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24 March 2021 - 24 March 2021

11:00AM - 12:30PM

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Cognitive Translation and Interpreting Studies is one of the oldest fields of research in our realm—in fact, decades older than Translation Studies.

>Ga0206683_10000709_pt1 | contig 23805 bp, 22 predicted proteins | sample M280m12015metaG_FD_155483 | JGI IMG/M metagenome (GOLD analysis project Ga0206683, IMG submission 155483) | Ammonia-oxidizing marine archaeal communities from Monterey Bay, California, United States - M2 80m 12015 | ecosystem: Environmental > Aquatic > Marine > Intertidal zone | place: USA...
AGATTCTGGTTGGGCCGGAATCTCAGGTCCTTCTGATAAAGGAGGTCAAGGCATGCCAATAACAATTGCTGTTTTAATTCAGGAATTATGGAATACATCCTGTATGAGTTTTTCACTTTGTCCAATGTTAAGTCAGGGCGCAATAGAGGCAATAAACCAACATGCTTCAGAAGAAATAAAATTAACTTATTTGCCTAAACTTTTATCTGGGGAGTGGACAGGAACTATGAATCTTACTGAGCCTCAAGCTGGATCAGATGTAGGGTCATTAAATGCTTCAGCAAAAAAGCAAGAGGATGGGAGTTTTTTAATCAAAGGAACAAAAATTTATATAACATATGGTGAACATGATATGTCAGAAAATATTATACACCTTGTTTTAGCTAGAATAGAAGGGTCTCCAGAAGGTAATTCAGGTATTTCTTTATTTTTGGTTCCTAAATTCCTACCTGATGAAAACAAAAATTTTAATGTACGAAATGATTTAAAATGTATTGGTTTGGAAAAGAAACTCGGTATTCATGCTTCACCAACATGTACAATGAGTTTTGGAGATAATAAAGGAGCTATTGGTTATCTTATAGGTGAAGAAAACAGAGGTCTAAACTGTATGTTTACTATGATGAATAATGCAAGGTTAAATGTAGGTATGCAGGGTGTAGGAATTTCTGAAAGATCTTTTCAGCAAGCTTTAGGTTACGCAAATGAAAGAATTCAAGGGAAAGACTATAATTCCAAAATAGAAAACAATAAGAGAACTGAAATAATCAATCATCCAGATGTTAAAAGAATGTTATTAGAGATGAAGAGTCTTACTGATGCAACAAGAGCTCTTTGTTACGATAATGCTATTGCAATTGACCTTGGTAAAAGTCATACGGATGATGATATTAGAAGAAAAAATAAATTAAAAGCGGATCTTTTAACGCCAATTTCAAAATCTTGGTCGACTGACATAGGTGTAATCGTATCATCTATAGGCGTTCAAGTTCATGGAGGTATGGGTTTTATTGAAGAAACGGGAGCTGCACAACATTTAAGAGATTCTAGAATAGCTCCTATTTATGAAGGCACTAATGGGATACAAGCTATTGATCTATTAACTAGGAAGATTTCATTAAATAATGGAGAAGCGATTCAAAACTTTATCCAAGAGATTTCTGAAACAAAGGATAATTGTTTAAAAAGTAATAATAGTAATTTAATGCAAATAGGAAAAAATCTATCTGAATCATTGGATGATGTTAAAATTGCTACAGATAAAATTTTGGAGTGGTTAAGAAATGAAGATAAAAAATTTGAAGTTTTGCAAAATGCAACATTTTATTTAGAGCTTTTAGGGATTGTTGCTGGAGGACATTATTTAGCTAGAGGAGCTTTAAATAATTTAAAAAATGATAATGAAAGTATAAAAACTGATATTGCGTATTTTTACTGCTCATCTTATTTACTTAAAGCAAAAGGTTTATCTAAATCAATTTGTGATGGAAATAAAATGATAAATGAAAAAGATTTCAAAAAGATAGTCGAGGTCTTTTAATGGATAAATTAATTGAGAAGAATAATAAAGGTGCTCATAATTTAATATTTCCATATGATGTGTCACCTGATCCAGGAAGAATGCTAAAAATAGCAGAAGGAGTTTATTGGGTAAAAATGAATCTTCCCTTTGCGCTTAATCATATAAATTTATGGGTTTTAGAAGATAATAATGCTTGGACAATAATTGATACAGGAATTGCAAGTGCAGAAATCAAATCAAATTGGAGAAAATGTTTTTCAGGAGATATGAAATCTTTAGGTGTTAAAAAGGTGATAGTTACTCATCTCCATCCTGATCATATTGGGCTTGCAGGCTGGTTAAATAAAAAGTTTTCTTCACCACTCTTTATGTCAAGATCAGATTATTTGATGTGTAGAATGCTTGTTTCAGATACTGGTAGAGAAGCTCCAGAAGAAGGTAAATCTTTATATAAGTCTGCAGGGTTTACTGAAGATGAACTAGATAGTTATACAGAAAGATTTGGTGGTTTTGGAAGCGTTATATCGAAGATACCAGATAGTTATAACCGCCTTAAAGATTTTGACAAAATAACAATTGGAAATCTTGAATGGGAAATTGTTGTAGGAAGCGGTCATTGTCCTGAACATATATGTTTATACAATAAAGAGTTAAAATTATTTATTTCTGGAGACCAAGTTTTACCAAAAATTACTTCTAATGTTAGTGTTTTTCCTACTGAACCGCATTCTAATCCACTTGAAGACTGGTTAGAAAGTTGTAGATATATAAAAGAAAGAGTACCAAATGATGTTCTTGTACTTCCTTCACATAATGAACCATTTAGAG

At the beginning, it was computer scientists and psycholinguists who were interested in the cognition of translators and interpreters. Both of them were interested in the human mind as a machine. Computer scientists aimed (and they often still do) to learn how our brains translate so that the purported mechanism could be reproduced in computers. Psycholinguists saw in extreme cases of language use, such as simultaneous interpreting, a testbed to study their hypotheses about the structure and workings of the mind. When their approach failed to yield significant results, the language departments received a mandate from the ALPAC report to focus on explaining how humans translate. However, together with the responsibility, we were handed down a conceptual apparatus and a set of ways and goals that did not do justice to the nature of mind or even to our interests: strategies, translation units, problem-solving, working memory have taken the lion's share of our efforts until, with the development of new theories of cognition, we have shifted our attention away from the machine. We are now no longer studying the cars but their drivers.